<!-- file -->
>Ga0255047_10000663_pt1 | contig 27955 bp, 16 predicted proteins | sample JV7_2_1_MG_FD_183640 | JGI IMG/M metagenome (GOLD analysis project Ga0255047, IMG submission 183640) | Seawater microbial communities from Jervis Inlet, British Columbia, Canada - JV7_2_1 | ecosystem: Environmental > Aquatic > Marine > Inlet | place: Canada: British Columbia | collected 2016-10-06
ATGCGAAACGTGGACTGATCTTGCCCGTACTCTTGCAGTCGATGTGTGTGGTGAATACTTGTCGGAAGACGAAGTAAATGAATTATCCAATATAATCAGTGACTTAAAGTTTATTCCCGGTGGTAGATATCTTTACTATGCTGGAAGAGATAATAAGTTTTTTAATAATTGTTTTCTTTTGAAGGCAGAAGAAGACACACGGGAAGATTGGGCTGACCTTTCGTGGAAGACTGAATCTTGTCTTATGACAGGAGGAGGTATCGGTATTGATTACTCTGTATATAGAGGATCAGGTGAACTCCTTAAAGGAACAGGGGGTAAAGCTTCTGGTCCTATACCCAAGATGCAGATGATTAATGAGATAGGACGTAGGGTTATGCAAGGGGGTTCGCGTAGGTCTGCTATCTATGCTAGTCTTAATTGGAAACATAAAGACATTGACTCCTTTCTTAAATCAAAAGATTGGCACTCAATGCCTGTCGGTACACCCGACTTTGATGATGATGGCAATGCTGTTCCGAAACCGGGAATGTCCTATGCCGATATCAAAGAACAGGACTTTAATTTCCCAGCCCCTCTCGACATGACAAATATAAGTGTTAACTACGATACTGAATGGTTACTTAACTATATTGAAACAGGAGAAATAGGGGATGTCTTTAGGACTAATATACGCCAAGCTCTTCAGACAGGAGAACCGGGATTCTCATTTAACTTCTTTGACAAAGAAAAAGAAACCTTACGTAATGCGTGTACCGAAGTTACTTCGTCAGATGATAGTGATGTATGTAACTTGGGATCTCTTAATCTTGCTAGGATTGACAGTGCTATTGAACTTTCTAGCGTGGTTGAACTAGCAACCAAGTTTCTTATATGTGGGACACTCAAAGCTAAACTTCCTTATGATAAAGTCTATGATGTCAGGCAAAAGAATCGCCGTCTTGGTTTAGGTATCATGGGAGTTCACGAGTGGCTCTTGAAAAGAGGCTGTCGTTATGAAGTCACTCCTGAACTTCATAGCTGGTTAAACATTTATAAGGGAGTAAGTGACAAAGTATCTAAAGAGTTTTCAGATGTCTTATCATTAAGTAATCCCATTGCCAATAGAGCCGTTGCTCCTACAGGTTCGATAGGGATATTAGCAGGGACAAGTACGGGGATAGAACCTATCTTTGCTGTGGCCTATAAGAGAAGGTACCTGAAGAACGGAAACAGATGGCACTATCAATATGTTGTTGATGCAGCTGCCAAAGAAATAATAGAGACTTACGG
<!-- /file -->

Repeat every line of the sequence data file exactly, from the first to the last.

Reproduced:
>Ga0255047_10000663_pt1 | contig 27955 bp, 16 predicted proteins | sample JV7_2_1_MG_FD_183640 | JGI IMG/M metagenome (GOLD analysis project Ga0255047, IMG submission 183640) | Seawater microbial communities from Jervis Inlet, British Columbia, Canada - JV7_2_1 | ecosystem: Environmental > Aquatic > Marine > Inlet | place: Canada: British Columbia | collected 2016-10-06
ATGCGAAACGTGGACTGATCTTGCCCGTACTCTTGCAGTCGATGTGTGTGGTGAATACTTGTCGGAAGACGAAGTAAATGAATTATCCAATATAATCAGTGACTTAAAGTTTATTCCCGGTGGTAGATATCTTTACTATGCTGGAAGAGATAATAAGTTTTTTAATAATTGTTTTCTTTTGAAGGCAGAAGAAGACACACGGGAAGATTGGGCTGACCTTTCGTGGAAGACTGAATCTTGTCTTATGACAGGAGGAGGTATCGGTATTGATTACTCTGTATATAGAGGATCAGGTGAACTCCTTAAAGGAACAGGGGGTAAAGCTTCTGGTCCTATACCCAAGATGCAGATGATTAATGAGATAGGACGTAGGGTTATGCAAGGGGGTTCGCGTAGGTCTGCTATCTATGCTAGTCTTAATTGGAAACATAAAGACATTGACTCCTTTCTTAAATCAAAAGATTGGCACTCAATGCCTGTCGGTACACCCGACTTTGATGATGATGGCAATGCTGTTCCGAAACCGGGAATGTCCTATGCCGATATCAAAGAACAGGACTTTAATTTCCCAGCCCCTCTCGACATGACAAATATAAGTGTTAACTACGATACTGAATGGTTACTTAACTATATTGAAACAGGAGAAATAGGGGATGTCTTTAGGACTAATATACGCCAAGCTCTTCAGACAGGAGAACCGGGATTCTCATTTAACTTCTTTGACAAAGAAAAAGAAACCTTACGTAATGCGTGTACCGAAGTTACTTCGTCAGATGATAGTGATGTATGTAACTTGGGATCTCTTAATCTTGCTAGGATTGACAGTGCTATTGAACTTTCTAGCGTGGTTGAACTAGCAACCAAGTTTCTTATATGTGGGACACTCAAAGCTAAACTTCCTTATGATAAAGTCTATGATGTCAGGCAAAAGAATCGCCGTCTTGGTTTAGGTATCATGGGAGTTCACGAGTGGCTCTTGAAAAGAGGCTGTCGTTATGAAGTCACTCCTGAACTTCATAGCTGGTTAAACATTTATAAGGGAGTAAGTGACAAAGTATCTAAAGAGTTTTCAGATGTCTTATCATTAAGTAATCCCATTGCCAATAGAGCCGTTGCTCCTACAGGTTCGATAGGGATATTAGCAGGGACAAGTACGGGGATAGAACCTATCTTTGCTGTGGCCTATAAGAGAAGGTACCTGAAGAACGGAAACAGATGGCACTATCAATATGTTGTTGATGCAGCTGCCAAAGAAATAATAGAGACTTACGG